Some very big advances in medical practice have come on the back of experimental treatments on people who were thought to be untreatable by any other methods. Some of those experiments, carried out decades ago, would by today's standards be thought of as "cruel" or "inhumane". A lot of those experiments just wouldn't be allowed to happen today. But they have undoubtedly helped in the treatment of future generations of people. This new technique might not help this particular child (or maybe it will?) but what they learn might help in the treatment of others in the future.

On the other hand, one thing the planet is not short of, is babies. About one third of a million of new ones are born every day. About 7 million children die every year from illnesses which should be regarded as "preventable". Of course we don't see the wee faces of those 7 million children plastered across the front pages of our newspapers every day. To me, the main point of this case is why does our main stream media focus so much on this one individual child when they could be doing so much more to help millions of others?

Regarding the last sentence - I think his parents are obviously quite 'social media savvy' and twitter has undoubtedly helped raise the profile of their plight. Given the circumstances who can blame them, and I'd readily do the same were it my son.

Edited by scot scotland scottish

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2 hours ago, scot scotland scottish said:

Regarding the last sentence - I think his parents are obviously quite 'social media savvy' and twitter has undoubtedly helped raise the profile of their plight. Given the circumstances who can blame them, and I'd readily do the same were it my son.

As I said previously no one can really know until they are in that position.  As a mother who had a 'failure to thrive' report on my child at 18 months I'd imagine if I was in their position I wouldn't give up.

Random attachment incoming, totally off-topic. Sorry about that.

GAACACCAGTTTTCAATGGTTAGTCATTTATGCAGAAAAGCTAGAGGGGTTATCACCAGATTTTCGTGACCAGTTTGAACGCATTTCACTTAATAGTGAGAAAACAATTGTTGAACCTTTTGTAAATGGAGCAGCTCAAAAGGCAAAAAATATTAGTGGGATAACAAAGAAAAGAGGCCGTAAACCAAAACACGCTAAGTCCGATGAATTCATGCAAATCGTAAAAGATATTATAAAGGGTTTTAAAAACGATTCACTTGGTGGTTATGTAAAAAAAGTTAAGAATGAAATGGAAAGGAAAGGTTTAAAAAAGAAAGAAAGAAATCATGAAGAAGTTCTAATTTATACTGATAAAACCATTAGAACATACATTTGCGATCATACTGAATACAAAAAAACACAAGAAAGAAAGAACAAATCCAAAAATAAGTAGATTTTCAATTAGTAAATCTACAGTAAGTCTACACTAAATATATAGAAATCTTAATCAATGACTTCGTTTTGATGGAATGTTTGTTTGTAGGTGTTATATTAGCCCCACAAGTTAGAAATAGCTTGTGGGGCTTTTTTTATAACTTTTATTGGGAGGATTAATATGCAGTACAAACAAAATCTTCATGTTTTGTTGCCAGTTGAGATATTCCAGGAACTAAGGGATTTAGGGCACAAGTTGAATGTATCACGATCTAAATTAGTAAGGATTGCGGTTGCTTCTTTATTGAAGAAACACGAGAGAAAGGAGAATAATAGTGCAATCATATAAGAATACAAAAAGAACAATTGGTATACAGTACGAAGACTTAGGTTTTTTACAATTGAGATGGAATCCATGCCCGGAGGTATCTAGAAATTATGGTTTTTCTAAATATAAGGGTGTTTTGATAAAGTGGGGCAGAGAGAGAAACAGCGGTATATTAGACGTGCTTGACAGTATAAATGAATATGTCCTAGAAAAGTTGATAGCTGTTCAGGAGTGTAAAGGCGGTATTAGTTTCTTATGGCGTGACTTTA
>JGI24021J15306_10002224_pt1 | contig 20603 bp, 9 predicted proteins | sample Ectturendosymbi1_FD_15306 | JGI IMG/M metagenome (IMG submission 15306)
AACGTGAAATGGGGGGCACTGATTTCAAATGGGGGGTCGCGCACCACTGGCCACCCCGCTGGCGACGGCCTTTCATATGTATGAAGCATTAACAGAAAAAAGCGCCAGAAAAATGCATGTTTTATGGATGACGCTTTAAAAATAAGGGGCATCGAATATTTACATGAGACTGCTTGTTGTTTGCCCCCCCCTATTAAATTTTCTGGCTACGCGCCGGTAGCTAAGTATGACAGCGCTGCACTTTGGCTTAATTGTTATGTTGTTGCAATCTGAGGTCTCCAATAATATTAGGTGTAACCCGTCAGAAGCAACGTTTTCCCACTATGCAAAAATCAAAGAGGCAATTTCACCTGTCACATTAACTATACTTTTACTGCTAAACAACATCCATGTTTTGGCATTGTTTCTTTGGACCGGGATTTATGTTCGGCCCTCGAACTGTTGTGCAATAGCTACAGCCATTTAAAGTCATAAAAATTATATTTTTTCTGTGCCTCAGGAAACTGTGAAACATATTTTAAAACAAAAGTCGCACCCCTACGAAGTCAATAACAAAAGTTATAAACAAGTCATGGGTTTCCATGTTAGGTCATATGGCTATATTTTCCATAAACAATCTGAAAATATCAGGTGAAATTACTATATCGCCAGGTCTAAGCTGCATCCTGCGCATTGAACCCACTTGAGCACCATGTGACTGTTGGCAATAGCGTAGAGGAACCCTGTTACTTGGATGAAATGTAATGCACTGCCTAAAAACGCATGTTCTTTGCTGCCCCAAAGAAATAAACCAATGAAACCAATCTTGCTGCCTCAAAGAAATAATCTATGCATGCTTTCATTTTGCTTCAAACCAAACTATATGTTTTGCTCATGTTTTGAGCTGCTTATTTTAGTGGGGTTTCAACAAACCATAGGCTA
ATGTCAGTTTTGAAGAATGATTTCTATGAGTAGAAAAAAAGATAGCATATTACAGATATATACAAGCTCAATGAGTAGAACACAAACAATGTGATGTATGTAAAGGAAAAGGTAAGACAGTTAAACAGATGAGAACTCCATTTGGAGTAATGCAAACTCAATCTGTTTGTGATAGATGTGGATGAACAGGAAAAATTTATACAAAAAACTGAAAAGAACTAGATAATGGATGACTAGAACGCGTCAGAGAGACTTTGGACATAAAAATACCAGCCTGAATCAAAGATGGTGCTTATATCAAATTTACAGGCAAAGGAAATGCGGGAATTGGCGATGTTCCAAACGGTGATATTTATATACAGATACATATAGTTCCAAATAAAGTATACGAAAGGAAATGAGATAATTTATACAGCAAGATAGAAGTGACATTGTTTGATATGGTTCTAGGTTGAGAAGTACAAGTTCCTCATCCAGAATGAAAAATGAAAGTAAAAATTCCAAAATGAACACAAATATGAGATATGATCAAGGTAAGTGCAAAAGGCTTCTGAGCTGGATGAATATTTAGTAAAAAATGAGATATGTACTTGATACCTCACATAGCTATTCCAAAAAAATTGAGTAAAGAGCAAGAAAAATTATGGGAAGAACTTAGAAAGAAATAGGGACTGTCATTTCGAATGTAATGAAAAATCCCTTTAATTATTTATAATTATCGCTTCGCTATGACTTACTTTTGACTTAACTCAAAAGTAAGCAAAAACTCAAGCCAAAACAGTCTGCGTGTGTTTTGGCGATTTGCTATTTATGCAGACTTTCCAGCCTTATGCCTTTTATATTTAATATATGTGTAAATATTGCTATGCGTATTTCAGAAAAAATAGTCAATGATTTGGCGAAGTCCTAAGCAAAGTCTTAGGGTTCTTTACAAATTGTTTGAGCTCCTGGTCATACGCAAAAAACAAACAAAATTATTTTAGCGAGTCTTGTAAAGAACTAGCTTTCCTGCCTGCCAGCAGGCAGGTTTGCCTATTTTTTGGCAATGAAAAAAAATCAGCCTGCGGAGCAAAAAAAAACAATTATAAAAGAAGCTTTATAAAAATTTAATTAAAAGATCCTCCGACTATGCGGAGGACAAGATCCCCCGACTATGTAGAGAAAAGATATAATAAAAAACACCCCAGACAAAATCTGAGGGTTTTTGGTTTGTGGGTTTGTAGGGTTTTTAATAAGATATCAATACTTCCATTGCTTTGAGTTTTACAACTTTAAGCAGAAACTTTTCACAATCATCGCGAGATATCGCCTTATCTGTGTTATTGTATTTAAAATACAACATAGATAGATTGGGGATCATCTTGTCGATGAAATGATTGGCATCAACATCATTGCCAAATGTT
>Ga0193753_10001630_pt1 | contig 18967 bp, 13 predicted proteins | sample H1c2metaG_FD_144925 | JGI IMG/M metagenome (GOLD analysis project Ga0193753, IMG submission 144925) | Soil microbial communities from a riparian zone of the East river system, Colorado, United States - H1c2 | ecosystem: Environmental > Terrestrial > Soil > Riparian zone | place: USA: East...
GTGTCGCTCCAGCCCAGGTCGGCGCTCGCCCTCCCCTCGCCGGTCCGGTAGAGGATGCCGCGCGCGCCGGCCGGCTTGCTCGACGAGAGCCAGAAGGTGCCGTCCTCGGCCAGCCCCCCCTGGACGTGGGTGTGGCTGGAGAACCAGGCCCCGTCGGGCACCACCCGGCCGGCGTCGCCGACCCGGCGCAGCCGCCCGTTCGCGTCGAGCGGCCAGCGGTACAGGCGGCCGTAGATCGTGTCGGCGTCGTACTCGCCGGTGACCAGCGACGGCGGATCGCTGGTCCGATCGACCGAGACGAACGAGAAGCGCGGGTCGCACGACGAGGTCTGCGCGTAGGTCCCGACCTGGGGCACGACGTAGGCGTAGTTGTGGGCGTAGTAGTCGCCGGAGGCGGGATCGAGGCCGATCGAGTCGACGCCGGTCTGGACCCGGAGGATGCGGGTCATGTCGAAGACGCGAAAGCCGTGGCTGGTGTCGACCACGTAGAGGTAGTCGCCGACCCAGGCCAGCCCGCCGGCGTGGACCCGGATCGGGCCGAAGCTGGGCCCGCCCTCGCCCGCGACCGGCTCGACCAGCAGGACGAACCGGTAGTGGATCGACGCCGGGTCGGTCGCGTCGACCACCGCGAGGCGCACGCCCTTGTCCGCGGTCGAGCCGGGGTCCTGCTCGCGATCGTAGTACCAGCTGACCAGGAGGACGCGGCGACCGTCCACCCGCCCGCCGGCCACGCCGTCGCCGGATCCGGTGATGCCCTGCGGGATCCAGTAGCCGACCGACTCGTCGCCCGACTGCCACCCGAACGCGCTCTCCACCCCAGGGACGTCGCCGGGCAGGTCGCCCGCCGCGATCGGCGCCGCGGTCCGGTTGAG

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On 13/07/2017 at 9:55 PM, scot scotland scottish said:

Aghast that in the U.K. in 2017 there's a courtroom battle where one party want to kill a wee baby.

Granted it's not as straightforward as that, but the money is there and there are willing doctors, surgeons etc. in USA and The Vatican, so I don't see what's to be gained by not giving it a go.

 

Are you some sort of god botherer?

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12 minutes ago, scot scotland scottish said:

Aye. Aye I am......

FFS...

Not sure why, FFS. Maybe your time would be better spent praying for Charlie, rather than placing emotive, inaccurate posts about a very sad situation.

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It's brutal a child to be ill or to lose their life.  This child is badly brain damaged and cannot feed or breathe on their own.  He is also paralysed so it is difficult to gauge the level of pain he is in.  There is no hope of getting better and there is miniscule hope of any improvement.  His suffering is being allowed to continue incorrectly in my opinion.